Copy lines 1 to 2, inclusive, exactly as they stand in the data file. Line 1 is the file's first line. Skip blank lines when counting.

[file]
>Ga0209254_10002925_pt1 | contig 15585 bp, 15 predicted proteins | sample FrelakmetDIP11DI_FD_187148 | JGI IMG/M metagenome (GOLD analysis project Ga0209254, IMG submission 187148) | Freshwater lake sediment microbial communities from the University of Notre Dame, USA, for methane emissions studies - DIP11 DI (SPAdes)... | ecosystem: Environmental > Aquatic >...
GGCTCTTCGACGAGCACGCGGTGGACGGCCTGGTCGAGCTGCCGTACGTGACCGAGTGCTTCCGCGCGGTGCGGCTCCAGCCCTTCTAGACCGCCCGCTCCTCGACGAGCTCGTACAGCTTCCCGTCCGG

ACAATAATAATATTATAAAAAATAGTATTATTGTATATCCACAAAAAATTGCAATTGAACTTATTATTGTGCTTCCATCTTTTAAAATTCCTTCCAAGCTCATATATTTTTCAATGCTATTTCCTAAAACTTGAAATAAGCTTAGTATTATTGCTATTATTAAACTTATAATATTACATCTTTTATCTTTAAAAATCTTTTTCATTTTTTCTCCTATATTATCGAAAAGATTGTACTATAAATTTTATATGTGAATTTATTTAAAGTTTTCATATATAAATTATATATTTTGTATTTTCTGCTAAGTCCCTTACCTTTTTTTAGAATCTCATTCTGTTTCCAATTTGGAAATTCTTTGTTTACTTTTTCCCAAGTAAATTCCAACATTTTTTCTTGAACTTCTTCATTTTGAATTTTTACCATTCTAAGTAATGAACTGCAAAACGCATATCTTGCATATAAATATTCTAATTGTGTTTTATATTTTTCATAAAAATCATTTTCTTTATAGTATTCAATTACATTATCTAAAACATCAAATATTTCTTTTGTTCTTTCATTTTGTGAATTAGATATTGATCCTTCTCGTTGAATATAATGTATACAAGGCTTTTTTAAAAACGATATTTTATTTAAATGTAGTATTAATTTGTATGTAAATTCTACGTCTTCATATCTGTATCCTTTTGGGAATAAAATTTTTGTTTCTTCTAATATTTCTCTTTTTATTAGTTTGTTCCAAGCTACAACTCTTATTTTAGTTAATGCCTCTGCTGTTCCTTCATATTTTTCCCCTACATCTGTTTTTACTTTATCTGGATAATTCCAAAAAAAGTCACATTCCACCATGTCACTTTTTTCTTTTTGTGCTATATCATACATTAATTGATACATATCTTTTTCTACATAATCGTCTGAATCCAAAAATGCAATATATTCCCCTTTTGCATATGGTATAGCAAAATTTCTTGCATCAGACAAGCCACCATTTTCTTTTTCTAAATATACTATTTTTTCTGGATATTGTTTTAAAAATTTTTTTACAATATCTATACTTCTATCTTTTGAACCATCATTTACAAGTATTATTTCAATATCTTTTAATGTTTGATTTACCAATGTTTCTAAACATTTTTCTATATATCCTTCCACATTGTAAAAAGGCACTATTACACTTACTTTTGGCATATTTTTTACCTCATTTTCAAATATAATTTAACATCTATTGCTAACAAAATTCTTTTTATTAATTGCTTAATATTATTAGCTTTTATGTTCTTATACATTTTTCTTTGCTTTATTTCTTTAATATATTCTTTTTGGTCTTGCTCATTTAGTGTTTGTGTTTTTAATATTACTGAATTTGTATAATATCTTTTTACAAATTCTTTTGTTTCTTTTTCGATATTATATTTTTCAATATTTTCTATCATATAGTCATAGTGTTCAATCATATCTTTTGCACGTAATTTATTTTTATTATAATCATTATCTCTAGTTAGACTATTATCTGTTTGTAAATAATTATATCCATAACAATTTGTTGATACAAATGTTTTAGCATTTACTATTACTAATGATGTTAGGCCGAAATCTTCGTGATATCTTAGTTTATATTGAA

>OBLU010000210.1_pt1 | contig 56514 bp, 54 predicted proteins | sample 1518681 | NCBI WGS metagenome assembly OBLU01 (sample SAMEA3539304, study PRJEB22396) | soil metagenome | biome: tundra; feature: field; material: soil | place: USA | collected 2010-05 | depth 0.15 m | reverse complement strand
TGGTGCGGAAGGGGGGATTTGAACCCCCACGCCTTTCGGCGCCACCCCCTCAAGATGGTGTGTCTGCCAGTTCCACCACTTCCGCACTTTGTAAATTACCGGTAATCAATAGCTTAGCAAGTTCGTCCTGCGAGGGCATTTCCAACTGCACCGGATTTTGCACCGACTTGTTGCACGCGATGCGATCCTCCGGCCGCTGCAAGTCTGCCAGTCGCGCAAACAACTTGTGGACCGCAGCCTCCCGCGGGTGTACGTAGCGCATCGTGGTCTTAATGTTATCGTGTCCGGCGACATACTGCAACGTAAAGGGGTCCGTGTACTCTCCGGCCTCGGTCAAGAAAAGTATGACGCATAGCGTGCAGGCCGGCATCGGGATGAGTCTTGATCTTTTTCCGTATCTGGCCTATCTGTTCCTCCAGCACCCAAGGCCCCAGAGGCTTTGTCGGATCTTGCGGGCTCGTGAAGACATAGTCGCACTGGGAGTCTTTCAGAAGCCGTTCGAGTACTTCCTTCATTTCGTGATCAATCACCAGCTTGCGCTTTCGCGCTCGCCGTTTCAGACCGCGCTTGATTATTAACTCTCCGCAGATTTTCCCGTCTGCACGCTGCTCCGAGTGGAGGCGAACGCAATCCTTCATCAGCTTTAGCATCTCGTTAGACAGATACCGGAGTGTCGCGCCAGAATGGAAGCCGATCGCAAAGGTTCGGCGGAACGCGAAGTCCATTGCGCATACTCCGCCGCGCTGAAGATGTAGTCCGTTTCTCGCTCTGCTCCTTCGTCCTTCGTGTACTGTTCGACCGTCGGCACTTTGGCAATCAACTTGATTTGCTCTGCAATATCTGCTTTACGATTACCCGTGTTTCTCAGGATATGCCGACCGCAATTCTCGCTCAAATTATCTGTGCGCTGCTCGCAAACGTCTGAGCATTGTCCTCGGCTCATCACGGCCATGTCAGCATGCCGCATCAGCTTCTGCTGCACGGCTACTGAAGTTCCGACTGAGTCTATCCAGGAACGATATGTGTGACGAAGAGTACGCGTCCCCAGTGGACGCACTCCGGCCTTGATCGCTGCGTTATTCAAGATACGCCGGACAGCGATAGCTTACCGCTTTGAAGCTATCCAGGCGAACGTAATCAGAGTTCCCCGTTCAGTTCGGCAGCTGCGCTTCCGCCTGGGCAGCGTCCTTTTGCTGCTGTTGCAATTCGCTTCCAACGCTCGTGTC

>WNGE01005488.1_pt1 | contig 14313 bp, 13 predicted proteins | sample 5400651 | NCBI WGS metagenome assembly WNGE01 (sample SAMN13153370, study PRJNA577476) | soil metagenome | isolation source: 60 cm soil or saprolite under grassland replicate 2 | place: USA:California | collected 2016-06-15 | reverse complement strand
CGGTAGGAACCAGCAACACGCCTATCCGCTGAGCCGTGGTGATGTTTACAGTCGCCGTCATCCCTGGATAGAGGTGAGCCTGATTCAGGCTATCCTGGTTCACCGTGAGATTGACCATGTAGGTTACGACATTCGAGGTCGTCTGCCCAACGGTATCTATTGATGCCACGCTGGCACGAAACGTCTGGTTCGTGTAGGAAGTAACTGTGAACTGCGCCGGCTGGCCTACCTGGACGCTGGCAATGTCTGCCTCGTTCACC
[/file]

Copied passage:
>Ga0209254_10002925_pt1 | contig 15585 bp, 15 predicted proteins | sample FrelakmetDIP11DI_FD_187148 | JGI IMG/M metagenome (GOLD analysis project Ga0209254, IMG submission 187148) | Freshwater lake sediment microbial communities from the University of Notre Dame, USA, for methane emissions studies - DIP11 DI (SPAdes)... | ecosystem: Environmental > Aquatic >...
GGCTCTTCGACGAGCACGCGGTGGACGGCCTGGTCGAGCTGCCGTACGTGACCGAGTGCTTCCGCGCGGTGCGGCTCCAGCCCTTCTAGACCGCCCGCTCCTCGACGAGCTCGTACAGCTTCCCGTCCGG